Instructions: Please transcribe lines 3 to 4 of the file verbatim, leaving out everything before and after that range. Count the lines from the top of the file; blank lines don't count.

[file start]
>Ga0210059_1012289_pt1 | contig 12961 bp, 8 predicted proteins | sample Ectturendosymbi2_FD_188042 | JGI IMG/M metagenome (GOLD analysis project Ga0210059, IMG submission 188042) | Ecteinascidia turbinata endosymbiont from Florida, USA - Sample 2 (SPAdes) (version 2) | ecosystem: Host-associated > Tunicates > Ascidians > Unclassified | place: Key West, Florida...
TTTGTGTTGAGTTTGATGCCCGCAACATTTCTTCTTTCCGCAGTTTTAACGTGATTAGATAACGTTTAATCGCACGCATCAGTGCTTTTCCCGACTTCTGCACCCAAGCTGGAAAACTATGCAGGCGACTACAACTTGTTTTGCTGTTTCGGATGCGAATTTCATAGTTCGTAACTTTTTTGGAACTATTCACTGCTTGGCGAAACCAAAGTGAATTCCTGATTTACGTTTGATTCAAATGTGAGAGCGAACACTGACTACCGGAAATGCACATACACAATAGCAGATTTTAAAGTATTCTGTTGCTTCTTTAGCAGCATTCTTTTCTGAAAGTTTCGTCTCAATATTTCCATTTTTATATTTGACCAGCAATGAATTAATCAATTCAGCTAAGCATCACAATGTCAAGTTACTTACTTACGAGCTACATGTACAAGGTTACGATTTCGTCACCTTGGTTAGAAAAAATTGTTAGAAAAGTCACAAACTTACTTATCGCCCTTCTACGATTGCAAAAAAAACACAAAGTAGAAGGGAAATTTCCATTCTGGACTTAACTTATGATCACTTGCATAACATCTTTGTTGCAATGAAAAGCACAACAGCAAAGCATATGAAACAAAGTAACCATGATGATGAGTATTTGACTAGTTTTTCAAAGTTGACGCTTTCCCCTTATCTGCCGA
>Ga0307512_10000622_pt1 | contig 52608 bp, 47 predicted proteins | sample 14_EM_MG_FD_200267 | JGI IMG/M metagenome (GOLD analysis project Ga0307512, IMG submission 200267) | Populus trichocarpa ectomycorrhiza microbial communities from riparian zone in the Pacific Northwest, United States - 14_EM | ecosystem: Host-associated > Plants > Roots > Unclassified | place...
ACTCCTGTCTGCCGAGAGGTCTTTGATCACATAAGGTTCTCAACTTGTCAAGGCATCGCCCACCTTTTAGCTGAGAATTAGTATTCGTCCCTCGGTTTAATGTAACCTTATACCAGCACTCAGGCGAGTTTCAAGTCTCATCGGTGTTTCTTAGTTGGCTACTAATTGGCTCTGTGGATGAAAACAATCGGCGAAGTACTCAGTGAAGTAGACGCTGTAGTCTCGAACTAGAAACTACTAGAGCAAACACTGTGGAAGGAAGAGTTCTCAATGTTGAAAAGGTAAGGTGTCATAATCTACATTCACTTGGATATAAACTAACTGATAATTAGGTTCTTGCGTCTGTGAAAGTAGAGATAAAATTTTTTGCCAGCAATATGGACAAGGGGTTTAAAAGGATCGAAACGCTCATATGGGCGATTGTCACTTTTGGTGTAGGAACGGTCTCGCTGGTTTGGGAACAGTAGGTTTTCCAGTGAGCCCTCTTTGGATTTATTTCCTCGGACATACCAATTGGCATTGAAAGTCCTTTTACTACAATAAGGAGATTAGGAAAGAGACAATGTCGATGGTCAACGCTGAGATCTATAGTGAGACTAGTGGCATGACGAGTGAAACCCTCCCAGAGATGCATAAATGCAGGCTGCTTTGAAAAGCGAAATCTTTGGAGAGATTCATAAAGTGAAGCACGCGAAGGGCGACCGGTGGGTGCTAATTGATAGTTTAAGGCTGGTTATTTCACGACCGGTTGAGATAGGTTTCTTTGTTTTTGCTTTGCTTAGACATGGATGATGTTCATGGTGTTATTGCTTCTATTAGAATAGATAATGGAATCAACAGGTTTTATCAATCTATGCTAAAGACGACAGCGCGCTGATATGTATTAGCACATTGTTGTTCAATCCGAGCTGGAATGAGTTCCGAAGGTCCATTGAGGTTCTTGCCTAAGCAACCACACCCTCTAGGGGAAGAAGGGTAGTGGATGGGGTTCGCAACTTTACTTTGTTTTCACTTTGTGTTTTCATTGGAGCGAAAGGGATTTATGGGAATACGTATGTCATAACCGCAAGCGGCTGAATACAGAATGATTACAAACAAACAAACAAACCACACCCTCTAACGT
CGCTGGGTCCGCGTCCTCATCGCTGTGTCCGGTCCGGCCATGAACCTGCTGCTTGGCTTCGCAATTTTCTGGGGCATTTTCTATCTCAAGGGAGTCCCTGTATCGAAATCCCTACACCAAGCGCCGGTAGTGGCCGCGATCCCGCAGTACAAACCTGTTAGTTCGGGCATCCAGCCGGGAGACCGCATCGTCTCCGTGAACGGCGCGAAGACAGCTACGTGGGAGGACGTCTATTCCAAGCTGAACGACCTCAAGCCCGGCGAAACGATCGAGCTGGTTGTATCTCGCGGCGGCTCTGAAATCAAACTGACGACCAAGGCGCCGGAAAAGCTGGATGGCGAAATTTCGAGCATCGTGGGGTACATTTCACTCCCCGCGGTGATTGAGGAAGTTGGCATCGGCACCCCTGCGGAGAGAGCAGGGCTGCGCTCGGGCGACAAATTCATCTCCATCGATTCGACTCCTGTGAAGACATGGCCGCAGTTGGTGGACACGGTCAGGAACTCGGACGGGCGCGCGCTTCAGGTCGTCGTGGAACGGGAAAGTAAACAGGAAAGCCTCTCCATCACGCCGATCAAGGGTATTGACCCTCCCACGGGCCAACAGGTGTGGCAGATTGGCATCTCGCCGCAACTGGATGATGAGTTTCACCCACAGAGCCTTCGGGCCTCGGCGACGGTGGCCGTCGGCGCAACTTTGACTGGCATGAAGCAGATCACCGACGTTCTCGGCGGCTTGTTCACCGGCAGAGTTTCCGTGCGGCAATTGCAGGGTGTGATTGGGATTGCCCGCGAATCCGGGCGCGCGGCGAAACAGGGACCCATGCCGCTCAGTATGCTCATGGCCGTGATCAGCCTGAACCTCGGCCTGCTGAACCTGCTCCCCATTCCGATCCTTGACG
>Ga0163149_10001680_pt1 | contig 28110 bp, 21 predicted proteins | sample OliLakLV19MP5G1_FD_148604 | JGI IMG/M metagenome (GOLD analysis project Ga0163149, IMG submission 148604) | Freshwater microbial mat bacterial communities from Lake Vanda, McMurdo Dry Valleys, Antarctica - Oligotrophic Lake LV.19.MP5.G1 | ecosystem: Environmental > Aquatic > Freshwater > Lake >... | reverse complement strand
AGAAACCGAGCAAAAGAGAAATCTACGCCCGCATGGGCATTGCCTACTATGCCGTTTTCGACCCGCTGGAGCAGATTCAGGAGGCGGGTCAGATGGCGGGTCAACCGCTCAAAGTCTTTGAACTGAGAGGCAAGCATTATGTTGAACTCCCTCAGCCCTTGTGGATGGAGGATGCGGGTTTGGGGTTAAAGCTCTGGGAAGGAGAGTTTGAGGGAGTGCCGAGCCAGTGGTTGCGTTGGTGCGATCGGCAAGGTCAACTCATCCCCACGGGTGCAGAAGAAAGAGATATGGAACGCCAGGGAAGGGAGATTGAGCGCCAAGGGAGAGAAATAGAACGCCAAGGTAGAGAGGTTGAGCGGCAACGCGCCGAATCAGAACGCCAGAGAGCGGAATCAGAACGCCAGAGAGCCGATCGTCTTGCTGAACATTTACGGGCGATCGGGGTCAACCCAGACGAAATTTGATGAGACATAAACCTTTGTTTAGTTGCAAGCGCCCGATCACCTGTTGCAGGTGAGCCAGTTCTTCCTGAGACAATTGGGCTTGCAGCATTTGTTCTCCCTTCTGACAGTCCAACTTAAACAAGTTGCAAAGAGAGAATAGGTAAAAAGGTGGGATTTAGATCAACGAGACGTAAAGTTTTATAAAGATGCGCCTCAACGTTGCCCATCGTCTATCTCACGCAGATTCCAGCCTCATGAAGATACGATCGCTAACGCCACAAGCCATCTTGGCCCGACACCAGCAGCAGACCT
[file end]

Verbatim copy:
>Ga0307512_10000622_pt1 | contig 52608 bp, 47 predicted proteins | sample 14_EM_MG_FD_200267 | JGI IMG/M metagenome (GOLD analysis project Ga0307512, IMG submission 200267) | Populus trichocarpa ectomycorrhiza microbial communities from riparian zone in the Pacific Northwest, United States - 14_EM | ecosystem: Host-associated > Plants > Roots > Unclassified | place...
ACTCCTGTCTGCCGAGAGGTCTTTGATCACATAAGGTTCTCAACTTGTCAAGGCATCGCCCACCTTTTAGCTGAGAATTAGTATTCGTCCCTCGGTTTAATGTAACCTTATACCAGCACTCAGGCGAGTTTCAAGTCTCATCGGTGTTTCTTAGTTGGCTACTAATTGGCTCTGTGGATGAAAACAATCGGCGAAGTACTCAGTGAAGTAGACGCTGTAGTCTCGAACTAGAAACTACTAGAGCAAACACTGTGGAAGGAAGAGTTCTCAATGTTGAAAAGGTAAGGTGTCATAATCTACATTCACTTGGATATAAACTAACTGATAATTAGGTTCTTGCGTCTGTGAAAGTAGAGATAAAATTTTTTGCCAGCAATATGGACAAGGGGTTTAAAAGGATCGAAACGCTCATATGGGCGATTGTCACTTTTGGTGTAGGAACGGTCTCGCTGGTTTGGGAACAGTAGGTTTTCCAGTGAGCCCTCTTTGGATTTATTTCCTCGGACATACCAATTGGCATTGAAAGTCCTTTTACTACAATAAGGAGATTAGGAAAGAGACAATGTCGATGGTCAACGCTGAGATCTATAGTGAGACTAGTGGCATGACGAGTGAAACCCTCCCAGAGATGCATAAATGCAGGCTGCTTTGAAAAGCGAAATCTTTGGAGAGATTCATAAAGTGAAGCACGCGAAGGGCGACCGGTGGGTGCTAATTGATAGTTTAAGGCTGGTTATTTCACGACCGGTTGAGATAGGTTTCTTTGTTTTTGCTTTGCTTAGACATGGATGATGTTCATGGTGTTATTGCTTCTATTAGAATAGATAATGGAATCAACAGGTTTTATCAATCTATGCTAAAGACGACAGCGCGCTGATATGTATTAGCACATTGTTGTTCAATCCGAGCTGGAATGAGTTCCGAAGGTCCATTGAGGTTCTTGCCTAAGCAACCACACCCTCTAGGGGAAGAAGGGTAGTGGATGGGGTTCGCAACTTTACTTTGTTTTCACTTTGTGTTTTCATTGGAGCGAAAGGGATTTATGGGAATACGTATGTCATAACCGCAAGCGGCTGAATACAGAATGATTACAAACAAACAAACAAACCACACCCTCTAACGT